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10 CIA torture tactics revealed

By Channel 4 News

Updated on 17 April 2009

A memo from the US Department of Justice reveals the interrogation techniques the CIA used to try and break terror suspects.

The 10 "increased pressure phase" techniques were detailed in correspondence to John Rizzo, acting general counsel of the CIA, in 2002.

They were intended for use on Abu Zubaydah, who the US suspected of being one of the "highest ranking" members of al-Qaida. The methods were to be used in an "escalating fashion", starting with walling.

The 10 terror techniques

1. Attention grasp

Grasping the suspect with both hands - one hand on each side of the collar opening - in one quick motion. In the same motion, the suspect is pulled towards the interrogator.

2. Walling

The interrogators construct a flexible false wall, but do not tell the suspect it is fake. The individual is then placed with his or her heels touching the wall. The suspect is then pulled forward, and then quickly pushed back against the wall.

It is designed so that the suspect's shoulder blades hit the wall. The individual's neck is supported to stop whiplash.

The suspect is allowed to rebound off the wall - which makes a loud noise. The theory is that the noise will cause the suspect to think they are being harmed, when in fact no damage is being done.

3. Facial hold

One open palm is placed on either side of the suspect's face - to keep their head immobile. The fingertips are kept away from the individual's eyes. It is designed to intimidate.

4. Insult slap

The interrogator slaps the suspect's face, with fingers slightly spread. The slap is aimed for the area between the chin and the ear. The aim of the slap is not to cause long-lasting pain, but to shock, surprise or humiliate.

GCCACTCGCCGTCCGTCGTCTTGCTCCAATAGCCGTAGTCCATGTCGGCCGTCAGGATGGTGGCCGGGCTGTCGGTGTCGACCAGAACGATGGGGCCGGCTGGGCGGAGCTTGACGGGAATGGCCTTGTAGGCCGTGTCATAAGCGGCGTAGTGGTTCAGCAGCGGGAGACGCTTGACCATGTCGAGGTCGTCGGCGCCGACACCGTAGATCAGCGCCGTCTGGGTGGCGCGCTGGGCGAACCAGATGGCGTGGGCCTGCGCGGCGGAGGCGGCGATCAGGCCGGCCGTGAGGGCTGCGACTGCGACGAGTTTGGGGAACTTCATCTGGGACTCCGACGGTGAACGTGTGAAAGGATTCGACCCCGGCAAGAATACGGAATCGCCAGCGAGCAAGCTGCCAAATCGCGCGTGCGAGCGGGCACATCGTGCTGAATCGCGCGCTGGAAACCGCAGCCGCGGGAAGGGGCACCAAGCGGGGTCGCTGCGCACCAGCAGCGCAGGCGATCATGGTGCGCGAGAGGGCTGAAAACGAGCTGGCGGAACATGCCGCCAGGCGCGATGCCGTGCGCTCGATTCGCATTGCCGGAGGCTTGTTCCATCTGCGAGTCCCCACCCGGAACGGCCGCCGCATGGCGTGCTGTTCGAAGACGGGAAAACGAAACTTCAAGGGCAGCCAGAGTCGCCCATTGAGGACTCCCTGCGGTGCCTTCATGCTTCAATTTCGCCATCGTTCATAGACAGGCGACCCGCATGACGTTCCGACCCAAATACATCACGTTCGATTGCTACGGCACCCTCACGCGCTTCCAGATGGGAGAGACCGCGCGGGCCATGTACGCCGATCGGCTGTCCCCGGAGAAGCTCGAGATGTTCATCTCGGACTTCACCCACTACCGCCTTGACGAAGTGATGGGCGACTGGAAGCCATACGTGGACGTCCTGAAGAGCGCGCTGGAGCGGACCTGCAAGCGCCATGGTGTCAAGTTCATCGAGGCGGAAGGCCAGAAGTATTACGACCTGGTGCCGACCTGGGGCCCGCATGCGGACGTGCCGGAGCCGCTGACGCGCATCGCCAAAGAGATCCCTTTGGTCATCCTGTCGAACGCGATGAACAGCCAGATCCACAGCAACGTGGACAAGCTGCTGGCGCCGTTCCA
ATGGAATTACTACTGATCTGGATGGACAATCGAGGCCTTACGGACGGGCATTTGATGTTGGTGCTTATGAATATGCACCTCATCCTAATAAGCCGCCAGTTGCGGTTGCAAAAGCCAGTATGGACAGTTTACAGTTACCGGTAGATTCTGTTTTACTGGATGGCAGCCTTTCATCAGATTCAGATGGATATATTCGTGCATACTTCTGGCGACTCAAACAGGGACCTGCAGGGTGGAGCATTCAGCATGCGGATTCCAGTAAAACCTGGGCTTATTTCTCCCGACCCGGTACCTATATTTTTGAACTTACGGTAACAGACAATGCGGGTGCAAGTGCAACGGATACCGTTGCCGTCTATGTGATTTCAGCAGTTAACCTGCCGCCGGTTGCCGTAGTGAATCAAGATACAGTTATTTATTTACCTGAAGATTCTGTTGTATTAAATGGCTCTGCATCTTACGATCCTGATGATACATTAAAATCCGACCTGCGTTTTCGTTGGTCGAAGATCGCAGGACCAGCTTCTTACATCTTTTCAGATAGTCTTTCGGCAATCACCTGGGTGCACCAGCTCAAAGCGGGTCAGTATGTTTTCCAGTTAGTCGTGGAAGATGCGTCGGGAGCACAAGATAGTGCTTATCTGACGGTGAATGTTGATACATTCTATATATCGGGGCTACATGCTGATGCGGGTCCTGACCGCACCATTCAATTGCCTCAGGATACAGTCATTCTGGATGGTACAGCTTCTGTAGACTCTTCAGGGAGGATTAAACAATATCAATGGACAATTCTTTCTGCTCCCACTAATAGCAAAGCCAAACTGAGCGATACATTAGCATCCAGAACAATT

5. Cramped confinement

The suspect is placed in a dark and confined space. Confinement in a larger space can last up to 18 hours, in a smaller space it is supposed to be less than two hours.

6. Wall standing

Used to induce muscle fatigue. The suspect stands about four or five feet from the wall, with his feet spread approximately to shoulder width. Arms are stretched out in front of them, with fingers resting on the wall. The fingers support all the body weight, and they are not allowed to move.

7. Stress positions

A variety of positions may be used, such as sitting on the floor with legs extended straight out in front with arms raised above the head. Again, they are designed to create the physical discomfort of muscle fatigue.

8. Sleep deprivation

Used to reduce the suspect's ability to think on their feet, create discomfort, and encourage them to cooperate. The CIA was asking for this to happen for up to 11 days.

9. Insects placed in a confinement box

The suspect is placed in a confined space with a seemingly lethal insect. They are told is it lethal, even though it is actually harmless.

Strangely, the CIA had indicated that they wished to place Zubaydah in confinement with a caterpillar, as he appeared to have a fear of such creatures.

10. Waterboarding

The individual is bound securely to a bench, with their feet elevated. A cloth is placed over the forehead and eyes.

Water is then poured on the cloth, and the cloth itself is lowered to cover the mouth and nose.

Air flow is then restricted for up to 40 seconds at a time; this causes an increase in carbon dioxide in the individual's blood. It is designed to simulate suffocation and panic.

'Top secret': Bush-era interrogation memos


- Memorandum for John Rizzo, Acting General Counsel, CIA from Jay Bybee, Assistant Attorney General, 1 Aug 2002
Read full memo

- Memorandum for John Rizzo, Senior General Counsel, CIA from Steven Bradbury, Principal Deputy Assistant Attorney General, 10 May 2005
Read the memo
Read the memo (2)

- Memorandum for John Rizzo, Senior General Counsel, CIA from Steven Bradbury, Principal Deputy Assistant Attorney General, 30 May 2005
Read the memo

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